Courtesy of WOWSA, Molokai Channel, California.

Ryan Leong, Stefan Reinke and Mark Williams attempted a swim across the Molokai Channel from Molokai to Oahu, they aborted their tandem crossing due to the presence of a tiger shark.

Leong and Reinke made another attempt the following week, finishing in 19 hours 32 minutes on September 4th.

It was the longest night of my life. We started our swim at 6 pm, swam through the night and saw sunrise.,” said Leong.

Reinke talks about their experience on the Molokai Channe:

Daily News of Open Water Swimming: Can you describe your first attempt at the Kaiwi Channel?

Stefan Reinke: Our first attempt turned out to be a huge disappointment as we thought we were on track for a good swim. We were in the water for almost 8 hours.

Daily News of Open Water Swimming: About what time did you see the tiger shark?

Stefan Reinke: We had three swimmers, Mark Williams, Ryan Leong and myself. We had two kayakers in the water. We were getting a good push from the swells. I was following my mantra for the day: pace and patience. About 5 minutes after a feed (a bit over 7 hours into the swim) the escorts started blowing the whistles and told us to get closer to the kayaks as there was a shark in the water.

Daily News of Open Water Swimming: Who saw the tiger shark first? What did the swimmers/crew do?

Stefan Reinke: Mark had spotted the shark a few minutes before, but did not say anything as the shark seemed to be just passing by. When the shark came back, Mark alerted the escorts. We huddled for a moment. I saw the shark to the right of us. It was clearly a tiger shark.

After a brief pause we began swimming again. Roughly 25 minutes later as we were approaching our next feed we discovered that the shark was trailing us. This time she was about fifteen feet behind us and ten feet below the surface. After huddling a second time we were pretty much agreed to keep swimming when we noticed her again circling below us, only this time much closer. We were able to get a gauge on the size (10-12 feet) when she swam about five feet under one of the escort kayaks. Ryan was the closest to her – he could have reached out and touched her with a small stretch. He later told us that she was wider than the kayak. At that point we decided to abandon the attempt. It was an absolutely miserable ride back to Oahu on the escort boat.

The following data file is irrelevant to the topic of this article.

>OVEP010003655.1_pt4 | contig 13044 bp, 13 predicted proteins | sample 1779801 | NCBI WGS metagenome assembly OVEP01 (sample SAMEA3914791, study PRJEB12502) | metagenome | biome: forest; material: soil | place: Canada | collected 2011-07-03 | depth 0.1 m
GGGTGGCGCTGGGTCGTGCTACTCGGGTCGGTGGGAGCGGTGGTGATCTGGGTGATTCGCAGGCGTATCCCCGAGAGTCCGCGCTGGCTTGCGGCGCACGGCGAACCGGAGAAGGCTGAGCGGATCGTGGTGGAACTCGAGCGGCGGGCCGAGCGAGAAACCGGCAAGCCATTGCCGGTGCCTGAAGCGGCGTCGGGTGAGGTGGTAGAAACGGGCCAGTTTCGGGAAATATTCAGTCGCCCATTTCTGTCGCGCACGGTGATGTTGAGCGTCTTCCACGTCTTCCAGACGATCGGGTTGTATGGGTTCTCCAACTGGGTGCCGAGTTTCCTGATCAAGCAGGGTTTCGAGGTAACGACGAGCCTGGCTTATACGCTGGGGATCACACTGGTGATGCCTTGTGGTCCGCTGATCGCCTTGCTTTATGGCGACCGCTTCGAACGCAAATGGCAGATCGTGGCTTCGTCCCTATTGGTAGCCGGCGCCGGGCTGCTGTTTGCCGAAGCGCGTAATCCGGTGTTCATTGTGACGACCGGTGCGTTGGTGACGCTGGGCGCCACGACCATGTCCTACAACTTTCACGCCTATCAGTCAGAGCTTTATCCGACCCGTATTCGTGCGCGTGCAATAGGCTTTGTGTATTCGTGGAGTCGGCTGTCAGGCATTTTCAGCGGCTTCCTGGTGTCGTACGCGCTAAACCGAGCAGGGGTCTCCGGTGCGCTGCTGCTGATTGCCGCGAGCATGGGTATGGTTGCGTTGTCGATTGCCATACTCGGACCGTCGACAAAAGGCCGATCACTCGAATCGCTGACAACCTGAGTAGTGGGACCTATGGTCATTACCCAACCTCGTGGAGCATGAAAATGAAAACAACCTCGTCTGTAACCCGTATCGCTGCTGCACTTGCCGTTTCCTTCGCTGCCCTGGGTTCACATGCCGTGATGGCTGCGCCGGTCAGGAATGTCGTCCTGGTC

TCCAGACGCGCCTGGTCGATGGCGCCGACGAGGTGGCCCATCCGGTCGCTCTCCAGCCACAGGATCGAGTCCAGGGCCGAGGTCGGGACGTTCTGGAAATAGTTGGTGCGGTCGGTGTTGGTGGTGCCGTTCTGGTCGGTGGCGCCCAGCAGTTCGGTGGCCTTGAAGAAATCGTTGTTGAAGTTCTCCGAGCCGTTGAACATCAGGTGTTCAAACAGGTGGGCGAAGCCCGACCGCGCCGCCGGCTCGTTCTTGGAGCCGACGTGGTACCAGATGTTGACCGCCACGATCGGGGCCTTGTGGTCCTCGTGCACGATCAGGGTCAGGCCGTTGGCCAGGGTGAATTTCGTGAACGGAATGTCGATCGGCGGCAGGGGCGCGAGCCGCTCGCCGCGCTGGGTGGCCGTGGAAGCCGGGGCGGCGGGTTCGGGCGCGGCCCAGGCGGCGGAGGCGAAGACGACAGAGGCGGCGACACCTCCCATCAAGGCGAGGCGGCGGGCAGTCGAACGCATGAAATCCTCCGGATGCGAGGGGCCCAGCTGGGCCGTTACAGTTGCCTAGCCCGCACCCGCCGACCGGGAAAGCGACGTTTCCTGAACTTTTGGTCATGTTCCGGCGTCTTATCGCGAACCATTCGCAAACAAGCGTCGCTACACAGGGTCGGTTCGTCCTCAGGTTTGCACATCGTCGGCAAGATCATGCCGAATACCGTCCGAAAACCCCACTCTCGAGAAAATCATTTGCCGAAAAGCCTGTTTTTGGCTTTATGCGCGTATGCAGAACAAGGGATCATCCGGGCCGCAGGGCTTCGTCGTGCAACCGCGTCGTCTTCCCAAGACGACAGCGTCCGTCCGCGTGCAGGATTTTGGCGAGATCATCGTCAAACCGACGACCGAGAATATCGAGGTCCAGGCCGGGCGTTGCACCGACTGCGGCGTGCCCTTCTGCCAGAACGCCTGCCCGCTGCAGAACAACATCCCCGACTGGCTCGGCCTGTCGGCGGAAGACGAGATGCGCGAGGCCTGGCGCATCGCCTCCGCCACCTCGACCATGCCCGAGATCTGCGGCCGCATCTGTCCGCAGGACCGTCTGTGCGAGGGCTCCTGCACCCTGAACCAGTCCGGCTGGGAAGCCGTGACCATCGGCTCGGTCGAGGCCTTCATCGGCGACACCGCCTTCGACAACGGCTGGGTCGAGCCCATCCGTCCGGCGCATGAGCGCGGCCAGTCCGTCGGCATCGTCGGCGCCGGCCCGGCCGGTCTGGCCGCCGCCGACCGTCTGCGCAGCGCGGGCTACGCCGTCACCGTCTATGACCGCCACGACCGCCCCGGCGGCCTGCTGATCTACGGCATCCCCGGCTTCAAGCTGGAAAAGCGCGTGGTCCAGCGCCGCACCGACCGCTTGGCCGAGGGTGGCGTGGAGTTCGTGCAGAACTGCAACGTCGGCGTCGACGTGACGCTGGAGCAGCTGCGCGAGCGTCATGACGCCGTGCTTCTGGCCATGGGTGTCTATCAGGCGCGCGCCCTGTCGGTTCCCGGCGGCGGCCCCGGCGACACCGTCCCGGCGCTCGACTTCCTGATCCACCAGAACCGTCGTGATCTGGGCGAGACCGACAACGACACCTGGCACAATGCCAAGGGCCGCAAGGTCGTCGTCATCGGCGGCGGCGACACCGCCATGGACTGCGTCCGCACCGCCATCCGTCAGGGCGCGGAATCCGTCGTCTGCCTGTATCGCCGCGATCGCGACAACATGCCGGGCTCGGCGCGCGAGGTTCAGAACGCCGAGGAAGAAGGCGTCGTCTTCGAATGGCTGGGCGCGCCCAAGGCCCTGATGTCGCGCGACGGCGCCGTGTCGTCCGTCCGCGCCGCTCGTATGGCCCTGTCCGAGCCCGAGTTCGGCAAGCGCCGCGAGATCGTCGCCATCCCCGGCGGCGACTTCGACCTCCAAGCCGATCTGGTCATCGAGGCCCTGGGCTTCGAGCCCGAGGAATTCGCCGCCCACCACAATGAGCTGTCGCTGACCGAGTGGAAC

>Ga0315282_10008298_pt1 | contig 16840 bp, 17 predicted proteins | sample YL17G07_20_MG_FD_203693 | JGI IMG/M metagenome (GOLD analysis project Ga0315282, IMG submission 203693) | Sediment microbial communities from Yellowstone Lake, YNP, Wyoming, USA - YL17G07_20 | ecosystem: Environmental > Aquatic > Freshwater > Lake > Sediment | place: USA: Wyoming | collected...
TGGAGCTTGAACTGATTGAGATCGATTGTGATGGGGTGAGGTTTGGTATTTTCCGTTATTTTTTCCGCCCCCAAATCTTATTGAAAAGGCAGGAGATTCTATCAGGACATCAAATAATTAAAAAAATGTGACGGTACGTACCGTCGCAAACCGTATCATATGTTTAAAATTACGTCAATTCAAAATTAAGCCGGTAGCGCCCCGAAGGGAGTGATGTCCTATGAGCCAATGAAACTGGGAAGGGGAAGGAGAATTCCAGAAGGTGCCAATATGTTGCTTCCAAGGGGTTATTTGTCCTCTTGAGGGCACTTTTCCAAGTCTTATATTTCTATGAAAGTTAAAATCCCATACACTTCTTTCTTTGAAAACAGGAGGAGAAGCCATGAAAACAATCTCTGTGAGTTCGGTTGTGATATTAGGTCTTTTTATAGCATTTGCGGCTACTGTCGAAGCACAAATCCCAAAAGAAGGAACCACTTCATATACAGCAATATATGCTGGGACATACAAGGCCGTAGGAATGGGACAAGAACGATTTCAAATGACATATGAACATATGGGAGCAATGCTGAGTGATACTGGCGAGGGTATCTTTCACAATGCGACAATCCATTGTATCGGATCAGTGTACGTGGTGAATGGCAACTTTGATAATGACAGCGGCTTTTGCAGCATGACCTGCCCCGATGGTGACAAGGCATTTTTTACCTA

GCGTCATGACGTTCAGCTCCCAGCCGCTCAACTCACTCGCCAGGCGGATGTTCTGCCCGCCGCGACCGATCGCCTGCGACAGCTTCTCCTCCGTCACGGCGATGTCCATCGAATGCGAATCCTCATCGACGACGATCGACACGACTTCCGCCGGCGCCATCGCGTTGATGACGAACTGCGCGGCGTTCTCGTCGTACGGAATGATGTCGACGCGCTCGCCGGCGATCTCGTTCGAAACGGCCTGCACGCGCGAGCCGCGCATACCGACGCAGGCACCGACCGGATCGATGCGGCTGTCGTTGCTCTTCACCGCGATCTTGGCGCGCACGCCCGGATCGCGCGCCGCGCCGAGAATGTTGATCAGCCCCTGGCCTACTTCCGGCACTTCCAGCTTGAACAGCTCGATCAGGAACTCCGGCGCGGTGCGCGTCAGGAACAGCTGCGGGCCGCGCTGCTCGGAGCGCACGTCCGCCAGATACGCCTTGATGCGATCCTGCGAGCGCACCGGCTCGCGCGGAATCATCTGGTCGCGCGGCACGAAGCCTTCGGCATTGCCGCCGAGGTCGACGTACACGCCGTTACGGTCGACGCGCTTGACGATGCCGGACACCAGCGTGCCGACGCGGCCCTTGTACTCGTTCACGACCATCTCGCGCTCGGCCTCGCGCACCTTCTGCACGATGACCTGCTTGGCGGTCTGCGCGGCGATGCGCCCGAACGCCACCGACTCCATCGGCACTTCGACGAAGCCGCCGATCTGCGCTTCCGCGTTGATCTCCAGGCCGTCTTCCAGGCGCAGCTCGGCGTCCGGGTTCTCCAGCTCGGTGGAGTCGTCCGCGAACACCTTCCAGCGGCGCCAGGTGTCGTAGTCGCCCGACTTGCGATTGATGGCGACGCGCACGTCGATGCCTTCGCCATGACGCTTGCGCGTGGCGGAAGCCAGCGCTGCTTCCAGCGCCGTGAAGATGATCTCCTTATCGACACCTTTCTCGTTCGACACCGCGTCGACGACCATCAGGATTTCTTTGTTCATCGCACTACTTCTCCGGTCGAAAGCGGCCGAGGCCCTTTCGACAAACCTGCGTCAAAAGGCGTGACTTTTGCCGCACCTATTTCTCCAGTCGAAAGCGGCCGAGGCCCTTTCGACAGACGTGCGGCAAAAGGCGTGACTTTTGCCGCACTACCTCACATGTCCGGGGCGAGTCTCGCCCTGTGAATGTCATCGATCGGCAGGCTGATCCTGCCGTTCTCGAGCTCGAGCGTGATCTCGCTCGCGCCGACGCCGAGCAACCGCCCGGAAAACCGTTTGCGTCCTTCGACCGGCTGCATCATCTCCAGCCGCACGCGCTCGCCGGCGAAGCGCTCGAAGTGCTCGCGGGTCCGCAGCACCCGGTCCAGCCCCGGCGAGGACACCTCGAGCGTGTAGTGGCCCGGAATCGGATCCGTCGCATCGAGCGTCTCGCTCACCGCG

Daily News of Open Water Swimming: How soon after you got out of the first attempt, did you start planning for the second attempt?

Stefan Reinke: On Wednesday, two days after the first attempt, Ryan and I discussed the possibility of trying again. The next day we made the decision to do it that week end over Labor Day. I was committed to swim the Maui Channel relay with Bill Goding’s team on Saturday, so we decided to go on Sunday night.

Daily News of Open Water Swimming: What was your mindset on the second attempt?

Stefan Reinke: We were confident that we had done the necessary training and that the first attempt did not take too much out of us physically. We were both a little mentally fatigued, but we never doubted that if we started we would have the chance to finish. There are so many variables in OWS that you cannot control, so we simply focused on what we could control. Frankly, I barely even thought about sharks before or during the swim. I was much more concerned with swimming through the night and hypothermia.

Daily News of Open Water Swimming: If you had seen another shark on your second attempt, what would you have done?

Stefan Reinke: We would have kept swimming as long as we thought it was safe. There is determined, stubborn and stupid. I am guilty of all three on occasion; however, I would like to think that I can make good judgments when necessary.

Daily News of Open Water Swimming: As an attorney, what would be your legal advice to someone who was bitten by a shark on a channel crossing?

Stefan Reinke: If they walked into my office with the thought of blaming someone else for their misfortune, the exit door would hit them in the ass faster than a Simone Manuel 50-yard free. That said, another lawyer might want to explore the circumstances of the incident to determine if someone else might be in part responsible. I suspect I could conjure up some hypothetical scenarios) where there might be third party liability (beyond the beast), but then again, that would also be the type of case I would like to take to verdict with a jury.

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